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Homeless 'Camp'--a Negative Innovation

July 19, 1987|GARY BLASI and MARK ROSENBAUM | Gary Blasi, a lawyer in Los Angeles, is vice president of the National Coalition for the Homeless. Mark Rosenbaum is general counsel of ACLU of Southern California.

The dirt and the dust are everywhere. No breeze is ever gentle. When there is wind, it brings not relief from the sun but more dust, along with the stench from the plywood latrines. Set out on the dirt are rows of cots, barely shaded by incongruous blue and white canopies. It is cold at night, and the people on the cots wake wet with dew. Others sleep in the limited number of tents, each 4 feet tall, for which there is a long waiting list. Fifty yards away a high steel fence surrounds it all, the closest thing anyone here has to four walls.

Just beyond the fence sit grimy factories and railroad tracks. On the horizon are skyscrapers marking Los Angeles' place as a world-class financial center. Here in the dust is the mayor's latest achievement, his "urban campground." The residents call it simply "the camp."

Many children are spending a good part of their summer in this camp. They do not look at all well. There is one meal a day here--if Salvation Army supplies do not run out first. According to city documents, 20% of the residents are mentally disabled. There are no social or other services provided here for them or anyone else. Medical workers who have surveyed the camp have publicly despaired at just the needs that are physically evident.

This was the city's response to what is called "the homeless problem." In talking to the people here, however, you quickly recognize that they are not simply "the homeless," but individual men, women and children who have come to this place by different routes. What they have in common is knowing what it means to be poor in Los Angeles, scarcely hanging on but maintaining hopes for a job, real meals and a real place to live. Many were recently laid off and are without work for the first time.

Some of the people in the camp, including the most vocal, have essentially given up on mainstream society; they advocate communal living and other innovations. But the dreams of the great majority of people one talks to at the camp are much more conventional: a job, a room or apartment, the basics of existence. The people on the cots in the camp simply do not conform to the stereotypes too frequently assigned to them.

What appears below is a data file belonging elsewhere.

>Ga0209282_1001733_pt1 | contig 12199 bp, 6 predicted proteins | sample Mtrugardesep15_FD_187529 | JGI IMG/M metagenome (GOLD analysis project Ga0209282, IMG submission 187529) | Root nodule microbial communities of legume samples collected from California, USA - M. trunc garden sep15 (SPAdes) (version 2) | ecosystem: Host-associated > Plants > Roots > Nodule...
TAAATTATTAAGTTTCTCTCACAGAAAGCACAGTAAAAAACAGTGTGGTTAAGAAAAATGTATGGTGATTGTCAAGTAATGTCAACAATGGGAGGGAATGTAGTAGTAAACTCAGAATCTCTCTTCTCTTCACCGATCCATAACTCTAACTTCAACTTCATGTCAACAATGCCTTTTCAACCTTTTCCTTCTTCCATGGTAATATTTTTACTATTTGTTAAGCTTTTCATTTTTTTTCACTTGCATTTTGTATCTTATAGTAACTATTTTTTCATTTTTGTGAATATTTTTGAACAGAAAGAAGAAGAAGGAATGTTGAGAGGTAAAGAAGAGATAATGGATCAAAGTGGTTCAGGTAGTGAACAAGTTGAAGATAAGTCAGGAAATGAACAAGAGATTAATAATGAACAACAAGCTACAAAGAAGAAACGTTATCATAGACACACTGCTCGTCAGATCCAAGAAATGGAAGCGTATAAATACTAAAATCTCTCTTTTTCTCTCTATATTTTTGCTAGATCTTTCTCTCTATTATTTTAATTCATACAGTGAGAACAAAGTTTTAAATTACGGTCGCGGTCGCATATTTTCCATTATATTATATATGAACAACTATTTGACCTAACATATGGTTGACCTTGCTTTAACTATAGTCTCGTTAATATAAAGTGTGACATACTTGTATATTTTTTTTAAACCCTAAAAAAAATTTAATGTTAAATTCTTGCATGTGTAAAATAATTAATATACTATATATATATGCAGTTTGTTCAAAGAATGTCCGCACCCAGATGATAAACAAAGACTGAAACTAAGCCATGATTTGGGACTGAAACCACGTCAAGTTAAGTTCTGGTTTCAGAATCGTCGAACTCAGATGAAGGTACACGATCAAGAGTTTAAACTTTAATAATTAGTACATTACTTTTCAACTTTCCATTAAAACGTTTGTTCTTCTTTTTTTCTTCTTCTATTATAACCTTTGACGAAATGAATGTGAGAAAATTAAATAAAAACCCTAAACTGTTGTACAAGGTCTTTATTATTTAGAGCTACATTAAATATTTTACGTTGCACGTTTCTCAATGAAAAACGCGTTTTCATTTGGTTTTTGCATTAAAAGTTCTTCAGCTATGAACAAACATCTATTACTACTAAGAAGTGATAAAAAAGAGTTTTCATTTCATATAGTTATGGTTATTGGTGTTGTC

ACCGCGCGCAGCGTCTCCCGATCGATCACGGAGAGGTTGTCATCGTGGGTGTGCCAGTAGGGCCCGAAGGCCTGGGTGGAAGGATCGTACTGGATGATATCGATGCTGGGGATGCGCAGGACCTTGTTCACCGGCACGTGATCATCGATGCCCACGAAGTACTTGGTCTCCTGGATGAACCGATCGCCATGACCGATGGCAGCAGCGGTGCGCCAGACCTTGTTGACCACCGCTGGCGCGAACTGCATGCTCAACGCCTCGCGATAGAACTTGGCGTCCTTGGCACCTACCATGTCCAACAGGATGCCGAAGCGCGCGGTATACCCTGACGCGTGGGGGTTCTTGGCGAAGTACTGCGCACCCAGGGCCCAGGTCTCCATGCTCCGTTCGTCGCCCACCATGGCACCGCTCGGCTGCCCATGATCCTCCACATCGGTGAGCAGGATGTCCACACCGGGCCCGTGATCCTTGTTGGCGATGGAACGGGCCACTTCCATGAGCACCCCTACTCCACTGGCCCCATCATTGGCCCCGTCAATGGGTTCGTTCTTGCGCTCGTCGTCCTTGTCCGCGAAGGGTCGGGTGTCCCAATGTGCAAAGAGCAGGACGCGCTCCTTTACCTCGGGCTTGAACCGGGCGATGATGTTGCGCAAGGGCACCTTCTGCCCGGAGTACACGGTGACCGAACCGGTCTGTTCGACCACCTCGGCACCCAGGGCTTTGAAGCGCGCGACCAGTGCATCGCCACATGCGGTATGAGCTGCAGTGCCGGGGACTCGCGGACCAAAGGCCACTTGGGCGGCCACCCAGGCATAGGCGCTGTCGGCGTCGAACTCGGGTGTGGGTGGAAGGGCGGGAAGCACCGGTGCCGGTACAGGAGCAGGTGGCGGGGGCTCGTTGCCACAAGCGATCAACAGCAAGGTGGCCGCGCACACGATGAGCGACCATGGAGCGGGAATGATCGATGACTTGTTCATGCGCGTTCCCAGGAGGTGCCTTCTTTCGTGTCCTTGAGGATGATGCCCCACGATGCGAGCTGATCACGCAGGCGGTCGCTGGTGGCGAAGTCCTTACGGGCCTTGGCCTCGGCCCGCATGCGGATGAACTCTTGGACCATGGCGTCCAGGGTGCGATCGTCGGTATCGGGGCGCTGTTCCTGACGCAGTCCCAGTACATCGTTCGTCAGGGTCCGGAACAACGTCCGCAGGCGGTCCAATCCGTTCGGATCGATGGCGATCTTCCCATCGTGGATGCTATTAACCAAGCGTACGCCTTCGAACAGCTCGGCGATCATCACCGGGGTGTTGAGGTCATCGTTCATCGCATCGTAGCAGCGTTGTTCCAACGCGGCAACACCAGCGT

The camp was born out of police raids against the encampments of homeless people on Skid Row that had swollen in numbers rapidly after the city closed down 800 of the 1,000 emergency beds it had opened during the winter. Once the missions and shelters are full, the police present a choice to people settling down on the sidewalks: Go to camp or go to jail.

While some have touted its "success," no one responsible for the camp states that it is housing--only a temporary alternative to sleeping on the street. The danger is that others may see in this innovation the prototype solution to homelessness elsewhere in Los Angeles and in other communities.

From the perspective of the residents of the camp, the solution to homelessness has never been all that complicated--individuals who can work need jobs; those who cannot work need enough from disability or General Relief to exist; and everyone needs affordable housing.

In Los Angeles, the housing handouts from government go to the upper middle class and the wealthy. With hundreds in the camp and thousands more on the streets, tens of millions of federal dollars subsidize home remodeling for the upwardly mobile. While the Community Redevelopment Agency distributes glossy photos hailing the newest downtown skyscrapers, hundreds of hotel rooms bought by the CRA sit empty within blocks of the camp. As Mayor Tom Bradley and Supervisor Mike Antonovich announce a city/county partnership purportedly to aid the homeless, the county continues to penalize people--as many as 2,000 a month--for frequent technical infractions of General Relief rules, the penalty being a denial of even emergency shelter for 60 days. In the meantime, the homeless poor sleep on outdoor cots on the dirt behind fences in the industrial bowels of the city.

In a few weeks, this will end; the camp was temporary, and it must close. The city has bought 67 trailer-homes for families to use. The others will be on their own.

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